Early in online history (and as recently as the late 2000’s) web designers and marketers placed a significant amount of emphasis on the messages that appear in the upper third of the browser viewing area. The assumption was that any critical content placed above this imaginary, but powerful, browser line (AKA, “Above The Fold”) was your one and only chance to convert leads, communicate a message or make a sale. Granted, this logic was valid when the internet and web technology was in its infancy; painfully slow internet speeds and smaller screen resolutions limited the amount of digital real estate a marketer had to work with.
Fast forward to 2015. We’re now living in a technology age where the internet is used for endless amounts of communication. Users browse the web to collect bits of information or communicate with others in real time. Browser technology has advanced, internet speed has increased, and web users are becoming more educated on using browsers, apps and mining the world wide web. Social sites like Facebook and Pinterest have changed our online behaviors – and our mentality – and made the action of scrolling for information acceptable and even enjoyable. Users (like my wife) will scroll for hours down a never-ending Pinterest feed, getting lost in whatever shiny image catches the eye. Similarly, web users online behaviors are being trained by sites they use daily.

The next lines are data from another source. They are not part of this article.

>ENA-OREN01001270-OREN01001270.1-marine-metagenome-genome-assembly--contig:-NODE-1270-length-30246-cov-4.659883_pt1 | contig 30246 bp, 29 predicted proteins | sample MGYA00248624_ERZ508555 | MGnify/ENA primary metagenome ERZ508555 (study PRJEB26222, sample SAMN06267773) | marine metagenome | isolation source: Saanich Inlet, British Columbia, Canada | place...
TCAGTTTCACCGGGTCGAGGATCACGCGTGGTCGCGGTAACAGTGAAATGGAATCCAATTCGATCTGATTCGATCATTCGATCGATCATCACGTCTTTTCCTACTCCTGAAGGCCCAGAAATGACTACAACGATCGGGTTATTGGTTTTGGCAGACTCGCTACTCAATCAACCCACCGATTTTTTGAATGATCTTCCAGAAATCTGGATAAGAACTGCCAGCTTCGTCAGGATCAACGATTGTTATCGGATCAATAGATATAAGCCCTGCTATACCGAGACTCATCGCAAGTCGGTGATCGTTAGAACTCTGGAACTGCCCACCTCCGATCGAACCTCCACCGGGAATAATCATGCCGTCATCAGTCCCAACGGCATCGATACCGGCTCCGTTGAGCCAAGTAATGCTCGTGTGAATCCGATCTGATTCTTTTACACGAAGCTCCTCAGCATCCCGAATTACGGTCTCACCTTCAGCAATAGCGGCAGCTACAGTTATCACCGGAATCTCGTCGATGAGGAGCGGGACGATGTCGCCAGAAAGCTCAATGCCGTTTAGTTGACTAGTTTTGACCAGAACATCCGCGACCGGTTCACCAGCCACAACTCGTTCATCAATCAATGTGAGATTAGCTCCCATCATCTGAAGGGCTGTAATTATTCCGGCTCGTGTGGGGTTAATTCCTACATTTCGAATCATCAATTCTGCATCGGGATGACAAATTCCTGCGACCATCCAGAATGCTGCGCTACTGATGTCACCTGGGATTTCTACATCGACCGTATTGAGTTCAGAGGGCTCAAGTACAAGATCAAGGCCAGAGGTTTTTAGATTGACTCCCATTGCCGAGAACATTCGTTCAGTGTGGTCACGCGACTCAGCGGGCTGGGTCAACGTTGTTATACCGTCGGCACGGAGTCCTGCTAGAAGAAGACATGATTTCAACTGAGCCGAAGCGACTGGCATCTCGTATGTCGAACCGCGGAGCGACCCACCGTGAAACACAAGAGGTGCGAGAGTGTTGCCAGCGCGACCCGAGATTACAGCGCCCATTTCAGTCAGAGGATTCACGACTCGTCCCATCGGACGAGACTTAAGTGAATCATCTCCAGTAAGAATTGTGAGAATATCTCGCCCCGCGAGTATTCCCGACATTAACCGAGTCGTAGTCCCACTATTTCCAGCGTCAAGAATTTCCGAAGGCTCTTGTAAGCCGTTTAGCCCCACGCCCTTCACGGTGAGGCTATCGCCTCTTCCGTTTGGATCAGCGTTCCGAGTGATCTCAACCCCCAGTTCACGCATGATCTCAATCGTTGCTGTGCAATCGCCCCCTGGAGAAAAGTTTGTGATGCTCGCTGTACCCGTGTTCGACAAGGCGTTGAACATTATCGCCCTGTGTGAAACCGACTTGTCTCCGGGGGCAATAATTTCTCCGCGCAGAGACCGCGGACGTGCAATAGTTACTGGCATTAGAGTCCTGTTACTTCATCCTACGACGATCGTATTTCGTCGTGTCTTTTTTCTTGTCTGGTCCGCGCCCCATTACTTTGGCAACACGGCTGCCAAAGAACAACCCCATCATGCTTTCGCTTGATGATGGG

So why is the old “Above the Fold” argument still a topic of discussion among businesses and brands currently building websites? We’ve all moved past this archaic mandate, right? Well, not exactly. We’ve have plenty of frank discussions on this topic here at Hampton Creative, both internally and with our clients. It seems the traditional “Above the Fold” myth is still alive in people’s user-experience perception…and it’s our responsibility to educate and inform. Prepare for some website myth-busting!
Let’s take a look at the following example. The Boston Globe ran an A/B test on a conversion landing page to determine if conversion rate was different with the call to action above the fold, versus below the fold. See the following images.
The common assumption is that the button at the bottom of the page would get a lower conversion rate than the button at the top of the page. In this study, however, the bottom button actually had a higher conversion rate. Users in this case were able to logically gather more information before deciding whether to subscribe, instead of first being pressured into pressing a button before the proper sales process has taken place. Modern users – your customers and clients – want to be educated not sold. It’s time the traditional “fold line” mentality take a permanent vacation, and go the way of dial-up internet service.
Higher click-through and conversion rates have nothing to do with content being above the fold or below the fold, and everything to do with how well the page layout directs the user through the education process. Answer the Who, What and How, and watch your conversion rates improve. Bottom line: Don’t believe the myth, and help spread the word – Above The Fold is no longer relevant.